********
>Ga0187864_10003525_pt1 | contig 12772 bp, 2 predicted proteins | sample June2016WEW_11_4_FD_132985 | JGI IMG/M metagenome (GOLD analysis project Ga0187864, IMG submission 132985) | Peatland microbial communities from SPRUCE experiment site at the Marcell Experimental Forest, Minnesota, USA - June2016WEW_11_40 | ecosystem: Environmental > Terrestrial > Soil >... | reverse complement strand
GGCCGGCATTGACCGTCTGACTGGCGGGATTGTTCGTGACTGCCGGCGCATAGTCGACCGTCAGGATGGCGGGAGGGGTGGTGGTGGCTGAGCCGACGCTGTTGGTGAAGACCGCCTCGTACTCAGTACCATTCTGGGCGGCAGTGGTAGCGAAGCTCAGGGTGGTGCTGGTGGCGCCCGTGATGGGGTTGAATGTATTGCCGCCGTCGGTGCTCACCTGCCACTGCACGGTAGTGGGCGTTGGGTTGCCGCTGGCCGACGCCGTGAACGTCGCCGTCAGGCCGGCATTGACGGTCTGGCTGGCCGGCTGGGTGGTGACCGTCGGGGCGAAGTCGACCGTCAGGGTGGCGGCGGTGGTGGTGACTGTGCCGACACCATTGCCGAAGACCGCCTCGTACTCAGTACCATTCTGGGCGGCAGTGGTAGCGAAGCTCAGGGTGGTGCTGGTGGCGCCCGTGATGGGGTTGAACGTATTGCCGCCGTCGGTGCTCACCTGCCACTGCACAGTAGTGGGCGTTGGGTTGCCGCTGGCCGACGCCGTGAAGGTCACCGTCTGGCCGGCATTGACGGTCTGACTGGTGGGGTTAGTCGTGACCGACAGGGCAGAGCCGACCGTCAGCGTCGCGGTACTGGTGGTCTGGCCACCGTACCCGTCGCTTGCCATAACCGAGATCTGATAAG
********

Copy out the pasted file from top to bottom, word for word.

>Ga0187864_10003525_pt1 | contig 12772 bp, 2 predicted proteins | sample June2016WEW_11_4_FD_132985 | JGI IMG/M metagenome (GOLD analysis project Ga0187864, IMG submission 132985) | Peatland microbial communities from SPRUCE experiment site at the Marcell Experimental Forest, Minnesota, USA - June2016WEW_11_40 | ecosystem: Environmental > Terrestrial > Soil >... | reverse complement strand
GGCCGGCATTGACCGTCTGACTGGCGGGATTGTTCGTGACTGCCGGCGCATAGTCGACCGTCAGGATGGCGGGAGGGGTGGTGGTGGCTGAGCCGACGCTGTTGGTGAAGACCGCCTCGTACTCAGTACCATTCTGGGCGGCAGTGGTAGCGAAGCTCAGGGTGGTGCTGGTGGCGCCCGTGATGGGGTTGAATGTATTGCCGCCGTCGGTGCTCACCTGCCACTGCACGGTAGTGGGCGTTGGGTTGCCGCTGGCCGACGCCGTGAACGTCGCCGTCAGGCCGGCATTGACGGTCTGGCTGGCCGGCTGGGTGGTGACCGTCGGGGCGAAGTCGACCGTCAGGGTGGCGGCGGTGGTGGTGACTGTGCCGACACCATTGCCGAAGACCGCCTCGTACTCAGTACCATTCTGGGCGGCAGTGGTAGCGAAGCTCAGGGTGGTGCTGGTGGCGCCCGTGATGGGGTTGAACGTATTGCCGCCGTCGGTGCTCACCTGCCACTGCACAGTAGTGGGCGTTGGGTTGCCGCTGGCCGACGCCGTGAAGGTCACCGTCTGGCCGGCATTGACGGTCTGACTGGTGGGGTTAGTCGTGACCGACAGGGCAGAGCCGACCGTCAGCGTCGCGGTACTGGTGGTCTGGCCACCGTACCCGTCGCTTGCCATAACCGAGATCTGATAAG